[WikiEN-l] GFDL lawsuits - who can sue?

Ray Saintonge saintonge at telus.net
Tue May 16 18:44:09 UTC 2006

Anthony DiPierro wrote:

>On 5/15/06, Fastfission <fastfission at gmail.com> wrote:
>>It seems to me that the most plausible place in which someone could
>>use the GFDL in suing is if you re-used improperly re-used material.
>>For example: Company X downloads GFDL material from Wikipedia but does
>>not correctly comply with the terms of the GFDL. Company Y knows
>>Company X's material is GFDL and re-uses it themselves. Company X sues
>>Company Y; Company Y pulls out the GFDL, proves the material was
>>originally licensed under it, counter-sues Company X for having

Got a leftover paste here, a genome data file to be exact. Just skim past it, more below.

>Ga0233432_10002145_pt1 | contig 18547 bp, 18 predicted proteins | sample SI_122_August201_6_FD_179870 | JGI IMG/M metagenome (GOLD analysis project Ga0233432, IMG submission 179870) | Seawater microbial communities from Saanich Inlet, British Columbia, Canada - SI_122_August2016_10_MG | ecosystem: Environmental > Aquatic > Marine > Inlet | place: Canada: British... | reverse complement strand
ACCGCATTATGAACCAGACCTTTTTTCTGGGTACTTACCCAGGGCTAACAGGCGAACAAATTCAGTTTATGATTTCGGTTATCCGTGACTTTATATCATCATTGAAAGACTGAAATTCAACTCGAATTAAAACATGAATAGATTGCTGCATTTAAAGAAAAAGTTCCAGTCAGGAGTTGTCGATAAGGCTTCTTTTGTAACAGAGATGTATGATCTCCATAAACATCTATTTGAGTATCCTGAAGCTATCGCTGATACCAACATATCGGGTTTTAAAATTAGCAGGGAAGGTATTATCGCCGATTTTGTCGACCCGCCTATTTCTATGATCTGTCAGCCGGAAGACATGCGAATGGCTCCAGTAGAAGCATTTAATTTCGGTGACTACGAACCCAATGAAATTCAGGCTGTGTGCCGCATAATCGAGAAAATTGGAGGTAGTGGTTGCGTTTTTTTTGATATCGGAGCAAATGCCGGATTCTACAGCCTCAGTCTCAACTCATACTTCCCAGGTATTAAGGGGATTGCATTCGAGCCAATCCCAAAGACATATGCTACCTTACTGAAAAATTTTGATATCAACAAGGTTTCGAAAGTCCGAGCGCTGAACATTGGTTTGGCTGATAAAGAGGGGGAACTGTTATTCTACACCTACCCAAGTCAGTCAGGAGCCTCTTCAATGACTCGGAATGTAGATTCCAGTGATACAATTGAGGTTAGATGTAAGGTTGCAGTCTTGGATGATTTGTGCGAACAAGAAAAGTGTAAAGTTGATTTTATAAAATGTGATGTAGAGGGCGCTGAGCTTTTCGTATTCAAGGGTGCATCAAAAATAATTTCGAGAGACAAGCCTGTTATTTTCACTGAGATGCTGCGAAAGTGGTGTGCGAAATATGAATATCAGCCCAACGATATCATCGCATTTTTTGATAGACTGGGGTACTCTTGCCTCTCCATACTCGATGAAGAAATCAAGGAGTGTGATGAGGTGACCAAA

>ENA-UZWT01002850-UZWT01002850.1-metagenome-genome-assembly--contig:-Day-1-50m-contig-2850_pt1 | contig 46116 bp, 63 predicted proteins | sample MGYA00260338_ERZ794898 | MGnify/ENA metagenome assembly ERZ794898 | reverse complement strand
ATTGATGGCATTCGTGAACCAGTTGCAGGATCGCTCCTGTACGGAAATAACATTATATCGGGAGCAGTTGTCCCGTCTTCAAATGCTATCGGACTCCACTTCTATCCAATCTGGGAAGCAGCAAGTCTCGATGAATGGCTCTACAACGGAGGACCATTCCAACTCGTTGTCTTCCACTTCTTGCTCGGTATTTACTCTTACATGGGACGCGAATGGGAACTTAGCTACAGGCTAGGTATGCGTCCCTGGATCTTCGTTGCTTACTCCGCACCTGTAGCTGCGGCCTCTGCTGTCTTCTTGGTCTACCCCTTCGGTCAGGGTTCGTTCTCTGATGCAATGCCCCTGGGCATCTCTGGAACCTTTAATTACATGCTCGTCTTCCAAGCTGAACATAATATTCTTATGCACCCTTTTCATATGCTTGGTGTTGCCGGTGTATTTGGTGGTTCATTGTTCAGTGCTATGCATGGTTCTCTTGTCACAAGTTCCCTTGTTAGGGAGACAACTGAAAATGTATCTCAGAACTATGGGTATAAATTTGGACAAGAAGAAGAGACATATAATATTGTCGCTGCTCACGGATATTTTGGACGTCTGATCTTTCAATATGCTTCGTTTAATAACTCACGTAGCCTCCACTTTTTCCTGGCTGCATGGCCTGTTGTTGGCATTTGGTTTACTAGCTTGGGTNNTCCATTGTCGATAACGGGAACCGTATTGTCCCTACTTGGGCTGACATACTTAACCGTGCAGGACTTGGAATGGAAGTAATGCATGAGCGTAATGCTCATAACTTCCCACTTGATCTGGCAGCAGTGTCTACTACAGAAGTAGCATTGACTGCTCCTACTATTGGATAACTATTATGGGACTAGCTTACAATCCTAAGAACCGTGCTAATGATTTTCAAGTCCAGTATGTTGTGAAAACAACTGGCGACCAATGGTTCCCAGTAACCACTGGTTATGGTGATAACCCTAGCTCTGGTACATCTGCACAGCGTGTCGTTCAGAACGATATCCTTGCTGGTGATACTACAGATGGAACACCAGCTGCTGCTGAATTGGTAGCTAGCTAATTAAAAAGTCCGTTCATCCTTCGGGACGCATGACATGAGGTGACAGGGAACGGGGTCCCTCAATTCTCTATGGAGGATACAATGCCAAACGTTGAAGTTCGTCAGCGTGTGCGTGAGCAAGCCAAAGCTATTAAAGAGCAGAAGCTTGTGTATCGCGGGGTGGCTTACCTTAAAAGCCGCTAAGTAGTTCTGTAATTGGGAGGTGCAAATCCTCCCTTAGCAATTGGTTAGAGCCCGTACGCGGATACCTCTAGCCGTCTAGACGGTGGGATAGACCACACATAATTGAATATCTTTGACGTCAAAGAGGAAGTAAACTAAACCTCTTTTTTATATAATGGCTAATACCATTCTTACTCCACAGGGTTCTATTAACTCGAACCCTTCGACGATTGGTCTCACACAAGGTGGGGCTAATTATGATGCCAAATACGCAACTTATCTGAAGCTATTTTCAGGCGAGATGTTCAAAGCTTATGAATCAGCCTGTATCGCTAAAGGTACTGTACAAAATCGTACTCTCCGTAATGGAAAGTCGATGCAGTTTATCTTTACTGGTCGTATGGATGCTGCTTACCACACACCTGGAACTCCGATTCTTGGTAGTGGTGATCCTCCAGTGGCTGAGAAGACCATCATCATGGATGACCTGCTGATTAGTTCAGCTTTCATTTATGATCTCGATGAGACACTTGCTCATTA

>>claimed they had copyright control over something they they did not.
>Is it illegal to claim you have copyright control over something you
>do not?  I'm sure there are plently of laws against claiming you
>*wrote* something you didn't, but if you properly attribute the
>authors but tack on a false claim of copyright, I don't see how that
>can be illegal.
IIRC US law provides a $2,500 fine for improper copyright claims, but I 
don't know if that clause has ever been used.  Simply putting a 
copyright notice on a page doesn't mean very much.  The material is only 
copyright to the extent that it is copyrightable, with or without the 
notice.  It may very well be that the only thing copyrightable about the 
page is the layout, but it's up to the person wanting to use the 
material to figure it all out.  Putting a notice when there is at least 
minimal copyrightable material would not be a false claim.  I think that 
the people who add such notices know damn well that potential users will 
draw the false conclusion that everything on the page is copyright. 


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